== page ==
I'm convinced my Herpes has a mind of its
own. The nasty little guy always seems
to know when I have an important deadline, get a new job, and of course, meet a
potential lover. And even when none of
the above is happening, the jerk just decides to pop his head out and give me a
hard time about once every two weeks.
Yes, I'm one of the *lucky* ones who have recurring, sometimes constant,
outbreaks. We are the portion of the
Herpes-carrying population who deal with the disease on a regular basis. (Oh to be a carrier sans outbreaks!) It affects our daily lives and yet we are
quieted by social norms...suffering silently.
You can't very well go to work and tell your boss: "Gee, my
genitals are really on fire today, I think I'm gonna stand during the
meeting." We are cheated of
sympathy that other disease-carriers get, yet the emotional and physical
suffering is deep. If you're reading
this then chances are you have Herpes as well...
There has been a lot of herpes talk in the media lately (and by “media” I mean gossip blogs and trashy online magazines) due to the recent allegations that R&B singer Chris Brown beat up his former girlfriend, pop singer Rihanna. The incident reportedly took place after a pre-Grammy party, and while people speculate on what sparked the fight, many believe it was over herpes. Rumors are flying that Rihanna not only gave genital herpes to Chris Brown, but that she got it from hip-hop mogul Jay-Z. Why is this important? It’s not. At least not unless you’re one of those involved. But the comments I’ve heard from people regarding this controversy tells me there’s still a lot of misunderstanding about herpes out there in the general population.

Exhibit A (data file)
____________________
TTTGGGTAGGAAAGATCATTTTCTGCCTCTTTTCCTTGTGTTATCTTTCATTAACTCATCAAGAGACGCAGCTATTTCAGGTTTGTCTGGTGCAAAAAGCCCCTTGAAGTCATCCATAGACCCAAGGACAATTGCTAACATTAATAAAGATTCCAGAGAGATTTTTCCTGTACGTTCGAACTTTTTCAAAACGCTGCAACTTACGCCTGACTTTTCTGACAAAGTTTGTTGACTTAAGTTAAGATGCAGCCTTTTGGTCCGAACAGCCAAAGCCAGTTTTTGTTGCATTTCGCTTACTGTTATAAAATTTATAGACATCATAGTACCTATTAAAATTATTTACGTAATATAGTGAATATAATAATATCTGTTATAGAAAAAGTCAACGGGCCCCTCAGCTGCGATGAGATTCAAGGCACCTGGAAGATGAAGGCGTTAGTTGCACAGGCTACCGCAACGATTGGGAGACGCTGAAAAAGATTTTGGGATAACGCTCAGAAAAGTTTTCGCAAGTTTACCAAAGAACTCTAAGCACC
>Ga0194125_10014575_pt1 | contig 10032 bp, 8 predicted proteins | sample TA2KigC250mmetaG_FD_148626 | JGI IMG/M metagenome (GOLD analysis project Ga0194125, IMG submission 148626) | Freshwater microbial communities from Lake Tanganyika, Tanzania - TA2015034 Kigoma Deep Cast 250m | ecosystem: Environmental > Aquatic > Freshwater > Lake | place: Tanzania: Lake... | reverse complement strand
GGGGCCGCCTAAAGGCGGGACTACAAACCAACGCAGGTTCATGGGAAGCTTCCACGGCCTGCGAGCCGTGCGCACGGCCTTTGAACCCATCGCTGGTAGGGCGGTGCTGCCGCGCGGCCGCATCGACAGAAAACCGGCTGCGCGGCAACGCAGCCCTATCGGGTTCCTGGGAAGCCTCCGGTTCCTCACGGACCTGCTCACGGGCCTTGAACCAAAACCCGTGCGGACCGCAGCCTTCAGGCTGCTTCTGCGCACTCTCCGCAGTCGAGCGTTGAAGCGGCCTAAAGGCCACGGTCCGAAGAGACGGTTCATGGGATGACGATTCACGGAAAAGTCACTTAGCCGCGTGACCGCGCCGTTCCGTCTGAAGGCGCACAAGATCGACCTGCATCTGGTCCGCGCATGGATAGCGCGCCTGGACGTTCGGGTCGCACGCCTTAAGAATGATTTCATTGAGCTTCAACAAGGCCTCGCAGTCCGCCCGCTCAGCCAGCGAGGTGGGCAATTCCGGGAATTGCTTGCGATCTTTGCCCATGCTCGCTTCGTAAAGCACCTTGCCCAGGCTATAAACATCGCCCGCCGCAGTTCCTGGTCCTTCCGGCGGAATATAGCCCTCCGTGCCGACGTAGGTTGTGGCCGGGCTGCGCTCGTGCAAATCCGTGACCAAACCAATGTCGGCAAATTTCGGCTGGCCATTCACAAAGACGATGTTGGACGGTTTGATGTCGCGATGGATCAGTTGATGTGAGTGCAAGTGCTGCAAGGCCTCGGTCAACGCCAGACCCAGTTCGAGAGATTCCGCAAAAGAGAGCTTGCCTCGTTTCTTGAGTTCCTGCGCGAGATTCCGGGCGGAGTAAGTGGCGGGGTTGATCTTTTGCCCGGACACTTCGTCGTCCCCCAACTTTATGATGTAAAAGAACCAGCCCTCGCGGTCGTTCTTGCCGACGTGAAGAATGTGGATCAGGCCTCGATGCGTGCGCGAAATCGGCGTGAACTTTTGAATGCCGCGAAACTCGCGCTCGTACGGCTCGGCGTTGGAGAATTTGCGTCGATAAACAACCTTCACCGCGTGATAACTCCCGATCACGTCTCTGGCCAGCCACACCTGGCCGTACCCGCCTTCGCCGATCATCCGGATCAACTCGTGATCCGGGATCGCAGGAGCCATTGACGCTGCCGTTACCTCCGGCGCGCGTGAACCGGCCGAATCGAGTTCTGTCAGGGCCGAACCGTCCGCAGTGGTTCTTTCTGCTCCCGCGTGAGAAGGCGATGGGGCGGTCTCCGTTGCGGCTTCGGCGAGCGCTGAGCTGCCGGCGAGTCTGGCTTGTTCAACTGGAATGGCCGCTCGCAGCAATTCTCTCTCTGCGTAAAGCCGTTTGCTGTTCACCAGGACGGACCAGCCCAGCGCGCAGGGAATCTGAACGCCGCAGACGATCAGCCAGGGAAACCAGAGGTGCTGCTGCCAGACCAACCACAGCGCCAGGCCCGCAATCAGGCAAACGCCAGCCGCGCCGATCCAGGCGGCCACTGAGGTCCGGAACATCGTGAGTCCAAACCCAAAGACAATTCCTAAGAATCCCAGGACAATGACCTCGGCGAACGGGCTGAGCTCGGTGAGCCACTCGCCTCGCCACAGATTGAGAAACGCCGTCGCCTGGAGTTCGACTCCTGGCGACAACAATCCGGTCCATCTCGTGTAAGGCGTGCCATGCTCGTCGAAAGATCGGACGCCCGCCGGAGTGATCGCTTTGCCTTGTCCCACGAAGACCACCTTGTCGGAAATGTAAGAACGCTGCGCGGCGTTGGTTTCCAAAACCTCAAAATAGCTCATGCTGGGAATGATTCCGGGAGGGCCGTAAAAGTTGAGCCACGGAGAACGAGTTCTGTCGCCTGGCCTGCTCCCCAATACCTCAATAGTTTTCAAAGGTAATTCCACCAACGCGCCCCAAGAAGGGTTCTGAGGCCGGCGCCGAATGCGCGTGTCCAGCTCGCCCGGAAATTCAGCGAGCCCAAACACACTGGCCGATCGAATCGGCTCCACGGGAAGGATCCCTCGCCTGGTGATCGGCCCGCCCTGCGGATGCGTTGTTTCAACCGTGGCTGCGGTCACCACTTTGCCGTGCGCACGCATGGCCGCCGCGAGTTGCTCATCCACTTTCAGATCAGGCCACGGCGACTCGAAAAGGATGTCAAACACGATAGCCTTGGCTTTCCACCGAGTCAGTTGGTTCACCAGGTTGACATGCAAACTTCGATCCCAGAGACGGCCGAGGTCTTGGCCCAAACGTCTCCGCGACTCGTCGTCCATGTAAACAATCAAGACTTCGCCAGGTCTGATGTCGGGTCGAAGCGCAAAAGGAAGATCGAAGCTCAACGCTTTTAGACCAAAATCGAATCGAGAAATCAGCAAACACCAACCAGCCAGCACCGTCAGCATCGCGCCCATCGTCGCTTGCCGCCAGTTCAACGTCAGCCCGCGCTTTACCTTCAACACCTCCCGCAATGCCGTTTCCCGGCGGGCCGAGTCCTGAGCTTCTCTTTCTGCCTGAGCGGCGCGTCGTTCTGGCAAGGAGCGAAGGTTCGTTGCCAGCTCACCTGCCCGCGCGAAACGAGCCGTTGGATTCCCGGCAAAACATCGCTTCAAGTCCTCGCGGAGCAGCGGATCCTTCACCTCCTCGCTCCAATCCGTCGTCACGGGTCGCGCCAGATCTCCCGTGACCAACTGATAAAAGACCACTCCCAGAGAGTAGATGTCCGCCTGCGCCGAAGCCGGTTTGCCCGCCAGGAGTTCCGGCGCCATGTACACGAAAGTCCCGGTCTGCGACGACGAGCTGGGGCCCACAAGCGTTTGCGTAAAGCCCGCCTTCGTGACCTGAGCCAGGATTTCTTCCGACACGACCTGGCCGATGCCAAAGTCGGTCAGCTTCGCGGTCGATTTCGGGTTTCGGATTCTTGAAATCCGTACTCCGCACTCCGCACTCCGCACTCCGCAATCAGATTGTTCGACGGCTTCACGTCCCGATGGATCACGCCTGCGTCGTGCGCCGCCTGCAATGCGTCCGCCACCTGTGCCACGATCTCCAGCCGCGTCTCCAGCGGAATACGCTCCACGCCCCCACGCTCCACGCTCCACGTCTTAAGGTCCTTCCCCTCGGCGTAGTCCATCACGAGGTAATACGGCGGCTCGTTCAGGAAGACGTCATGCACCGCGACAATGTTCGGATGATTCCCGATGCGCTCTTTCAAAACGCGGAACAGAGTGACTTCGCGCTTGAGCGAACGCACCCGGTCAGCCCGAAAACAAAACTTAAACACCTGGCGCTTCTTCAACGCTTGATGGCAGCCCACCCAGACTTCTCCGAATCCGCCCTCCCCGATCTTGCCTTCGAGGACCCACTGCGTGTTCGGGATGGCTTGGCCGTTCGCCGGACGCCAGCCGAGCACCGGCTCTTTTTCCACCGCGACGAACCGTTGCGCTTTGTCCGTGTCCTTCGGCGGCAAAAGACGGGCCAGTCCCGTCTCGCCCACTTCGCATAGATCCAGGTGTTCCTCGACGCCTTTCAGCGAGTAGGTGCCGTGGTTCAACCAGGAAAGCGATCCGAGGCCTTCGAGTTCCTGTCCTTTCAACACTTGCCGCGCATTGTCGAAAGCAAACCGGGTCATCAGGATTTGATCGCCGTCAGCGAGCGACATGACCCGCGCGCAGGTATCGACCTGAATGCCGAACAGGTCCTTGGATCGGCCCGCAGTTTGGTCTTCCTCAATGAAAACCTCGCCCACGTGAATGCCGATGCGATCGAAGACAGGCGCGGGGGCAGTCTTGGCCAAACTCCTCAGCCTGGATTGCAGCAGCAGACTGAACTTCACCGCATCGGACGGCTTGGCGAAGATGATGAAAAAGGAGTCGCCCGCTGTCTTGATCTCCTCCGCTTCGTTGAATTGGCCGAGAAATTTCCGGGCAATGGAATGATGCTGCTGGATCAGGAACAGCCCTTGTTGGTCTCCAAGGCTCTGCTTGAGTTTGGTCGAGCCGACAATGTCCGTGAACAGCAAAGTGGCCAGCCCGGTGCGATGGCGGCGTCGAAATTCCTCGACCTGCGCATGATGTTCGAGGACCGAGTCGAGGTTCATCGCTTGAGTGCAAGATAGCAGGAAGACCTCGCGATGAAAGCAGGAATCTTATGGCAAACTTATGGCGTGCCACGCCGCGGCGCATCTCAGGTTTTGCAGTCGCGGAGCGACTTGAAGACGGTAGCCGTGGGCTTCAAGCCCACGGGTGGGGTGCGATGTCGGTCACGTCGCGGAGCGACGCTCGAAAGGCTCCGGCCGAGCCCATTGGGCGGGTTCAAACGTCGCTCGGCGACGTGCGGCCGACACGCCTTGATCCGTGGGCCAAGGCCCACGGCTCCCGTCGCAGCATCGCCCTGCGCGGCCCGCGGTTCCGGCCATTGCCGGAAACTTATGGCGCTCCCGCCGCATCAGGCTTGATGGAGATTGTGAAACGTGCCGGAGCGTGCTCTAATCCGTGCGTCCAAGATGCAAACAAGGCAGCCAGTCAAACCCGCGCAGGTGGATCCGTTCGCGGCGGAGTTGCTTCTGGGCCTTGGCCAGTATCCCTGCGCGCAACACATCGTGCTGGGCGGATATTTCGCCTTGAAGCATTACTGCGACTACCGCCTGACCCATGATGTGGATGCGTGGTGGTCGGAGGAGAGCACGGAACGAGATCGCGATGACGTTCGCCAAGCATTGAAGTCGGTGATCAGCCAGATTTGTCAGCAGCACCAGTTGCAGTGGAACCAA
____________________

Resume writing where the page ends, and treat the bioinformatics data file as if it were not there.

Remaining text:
No one knows for sure what caused the fight between the two celebrities. My guess is that it had more to do with jealousy than an STD. I would imagine th...
<p><strong>What Is Genital Herpes?</strong></p>
<p>Genital herpes is a viral infection characterized by outbreaks of painful sores on the genitals. Most often it spreads through sexual contact. Once infected, a person carries the virus permanently in a latent form in the nerve cells; there is no cure. An initial attack and any recurrences generally last from one to three weeks, after which the infection may go into remission for months or years. Subsequent attacks tend to be less severe, and in about one-third of cases, permanent remission follows the initial outbreak.</p>
<p>Most people with genital herpes have no symptoms. In about one third of those who develop clinical symptoms, permanent remission occurs after the initial attack, most likely due to the ability of the body’s immune system to contain the virus. The remaining two thirds of people with symptoms will suffer additional outbreaks at unpredictable intervals. The first...
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